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Tips for Healthy Social Media Use in Recovery

Healthy Social Media Use in Recovery

Screen time limits aren’t just for children. Setting limits for yourself is a simple way to keep your social media use from spiraling out of control. This might mean checking your feed every day at lunch, setting a timer for 30 minutes so you don’t waste hours mindlessly scrolling through posts, or turning off the automatic notifications on your phone so you’re not constantly checking for new posts. The important thing is that you remain mindful of how time on Twitter, Facebook, Snapchat, or other social media networks affects your overall mood and productivity. 

Follow People and Things That Bring You Joy

Strategically curate your social media feed. Follow friends and family who support your sobriety, recovery-oriented pages you find helpful, and pages or groups related to hobbies you enjoy. Regardless of what specific networks you choose to use, your social media feed should reflect your current commitment to leading a wellness-focused lifestyle. Interactions with toxic people or groups that promote a victim mentality will only keep you from continuing to progress in your recovery journey. 

Avoid Known Triggers

Cravings are a normal part of the recovery process, but it’s never a good idea to expose yourself to unnecessary triggers. If you know that content related to certain places, people, or things will make you think about drug and alcohol use, steer clear. 

Resist the Urge to Make Unfair Comparisons

Remember that what you see on social media is not reflective of a person’s day-to-day life. Flattering camera angles and artful use of filters make people seem taller and thinner than they really are. Home photos are strategically cropped, so the clutter of everyday life is out of the frame. People gleefully share the details of fancy vacations, promotions at work, and fun evenings out with friends but remain silent about their struggles. You’re never seeing the whole story. 

Remember Your Manners

A good rule of thumb for social media is to not post anything you wouldn’t be willing to say to someone face to face. Strive to be kind, considerate, and respectful. If you see content you find upsetting, take a deep breath and walk away before you post something you’ll later regret. In addition to jeopardizing real-life relationships with people you care about, inappropriate posts can also have negative consequences in your professional life. Regardless of your privacy settings, it’s possible a current or prospective employer might see your post and decide it reflects poorly on your overall judgment.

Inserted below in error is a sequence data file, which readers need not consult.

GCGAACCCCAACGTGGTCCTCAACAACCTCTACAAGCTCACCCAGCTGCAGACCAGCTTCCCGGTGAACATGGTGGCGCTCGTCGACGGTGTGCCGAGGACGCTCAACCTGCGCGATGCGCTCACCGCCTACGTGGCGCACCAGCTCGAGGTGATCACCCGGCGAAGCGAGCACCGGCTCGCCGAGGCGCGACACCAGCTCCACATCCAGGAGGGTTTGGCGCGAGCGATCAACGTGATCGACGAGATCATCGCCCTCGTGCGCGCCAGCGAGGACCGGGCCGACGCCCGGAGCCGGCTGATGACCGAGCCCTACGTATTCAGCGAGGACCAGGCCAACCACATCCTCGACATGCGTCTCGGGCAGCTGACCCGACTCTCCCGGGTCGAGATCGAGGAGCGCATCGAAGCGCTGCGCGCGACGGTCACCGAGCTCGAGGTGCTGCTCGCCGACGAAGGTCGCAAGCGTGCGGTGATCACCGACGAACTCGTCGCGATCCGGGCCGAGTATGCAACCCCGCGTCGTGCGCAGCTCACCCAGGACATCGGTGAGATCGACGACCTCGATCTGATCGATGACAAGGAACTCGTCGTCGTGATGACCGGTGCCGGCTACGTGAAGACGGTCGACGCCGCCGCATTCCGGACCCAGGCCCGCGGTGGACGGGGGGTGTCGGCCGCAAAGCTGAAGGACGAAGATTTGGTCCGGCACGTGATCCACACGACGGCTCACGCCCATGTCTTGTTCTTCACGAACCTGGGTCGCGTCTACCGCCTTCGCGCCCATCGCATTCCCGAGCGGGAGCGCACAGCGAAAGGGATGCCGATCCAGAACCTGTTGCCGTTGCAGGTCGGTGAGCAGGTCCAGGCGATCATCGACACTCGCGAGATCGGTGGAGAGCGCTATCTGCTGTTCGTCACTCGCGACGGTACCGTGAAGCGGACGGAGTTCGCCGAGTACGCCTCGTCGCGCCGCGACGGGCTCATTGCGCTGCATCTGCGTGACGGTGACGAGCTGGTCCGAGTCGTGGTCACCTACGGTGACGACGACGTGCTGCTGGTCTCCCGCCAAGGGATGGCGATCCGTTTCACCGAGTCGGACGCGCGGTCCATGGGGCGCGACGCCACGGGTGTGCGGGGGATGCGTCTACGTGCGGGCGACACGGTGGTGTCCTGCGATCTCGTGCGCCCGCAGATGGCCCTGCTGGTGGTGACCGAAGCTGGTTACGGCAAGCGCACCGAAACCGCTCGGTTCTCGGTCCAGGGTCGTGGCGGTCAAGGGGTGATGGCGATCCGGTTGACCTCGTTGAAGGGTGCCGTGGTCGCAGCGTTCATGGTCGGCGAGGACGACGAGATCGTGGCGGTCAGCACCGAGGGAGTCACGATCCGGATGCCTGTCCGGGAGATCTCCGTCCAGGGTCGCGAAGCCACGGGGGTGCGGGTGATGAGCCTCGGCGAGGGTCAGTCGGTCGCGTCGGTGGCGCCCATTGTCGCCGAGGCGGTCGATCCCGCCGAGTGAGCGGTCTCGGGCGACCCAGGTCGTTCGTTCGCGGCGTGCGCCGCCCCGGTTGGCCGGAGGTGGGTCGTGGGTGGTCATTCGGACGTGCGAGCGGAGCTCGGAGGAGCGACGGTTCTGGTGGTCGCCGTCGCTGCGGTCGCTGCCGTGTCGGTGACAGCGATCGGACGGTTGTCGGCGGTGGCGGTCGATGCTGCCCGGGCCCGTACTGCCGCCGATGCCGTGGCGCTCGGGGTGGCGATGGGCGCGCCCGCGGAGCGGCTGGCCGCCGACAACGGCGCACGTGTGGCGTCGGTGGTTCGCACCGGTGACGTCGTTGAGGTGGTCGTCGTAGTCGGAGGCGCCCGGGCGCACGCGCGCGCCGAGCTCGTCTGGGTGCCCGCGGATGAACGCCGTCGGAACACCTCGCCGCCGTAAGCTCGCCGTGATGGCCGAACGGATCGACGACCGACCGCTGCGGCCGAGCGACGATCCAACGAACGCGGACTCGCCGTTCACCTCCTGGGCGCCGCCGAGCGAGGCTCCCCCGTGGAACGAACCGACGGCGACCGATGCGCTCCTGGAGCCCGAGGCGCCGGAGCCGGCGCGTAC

Don’t Feed the Trolls

A focused online debate can be healthy, but getting sucked into arguments with people who aren’t behaving rationally can have a seriously negative impact on your mood. Refuse to engage with anyone who posts insults, lies, or half-truths. 

Strive to Live in the Moment

There’s nothing inherently wrong with wanting to share photos and videos on social media, but being consistently in pursuit of the perfect shot can make real-life experiences less enjoyable. Psychologists agree it’s better to simply enjoy a beautiful backyard sunset with your significant other or a day at the beach with your kids than to spend your time trying to capture an Instagram image.

Consider a Digital Detox

If social media is increasing feelings of depression and anxiety, it’s time to consider a digital detox. Disconnect for a day or two to meditate, spend time in nature, write in your journal, or engage in your favorite screen-free activities. Taking periodic breaks from social media in this way can help you maintain a more balanced outlook when you head back to your favorite sites.

Know When to Seek Outside Help

For people in recovery, there is a real danger of developing a substitute addiction. This is a behavioral addiction that replaces the void left by drugs and alcohol. Addictions to food, shopping, gambling, or sex are the most common substitute addictions for people in recovery for a substance use disorder, but the possibility of a social media addiction is also one you must be aware of.

At Waypoint Recovery Center, our holistic approach to recovery encourages you to heal the mind, body, and spirit as you work towards building a brighter future. The staff at our South Carolina drug and alcohol addiction treatment program are committed to helping you find healthy ways to cope with stress, connect with others, and express your emotions so you can continue to move forward in your recovery.

 

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For more information about Waypoint Recovery Center’s substance use disorder treatment services, please contact us anytime at (888) 978-5188.

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5401 Netherby Lane, Suite 402
North Charleston, SC 29420
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499 Wild Hearts Rd
Cameron, SC 29030
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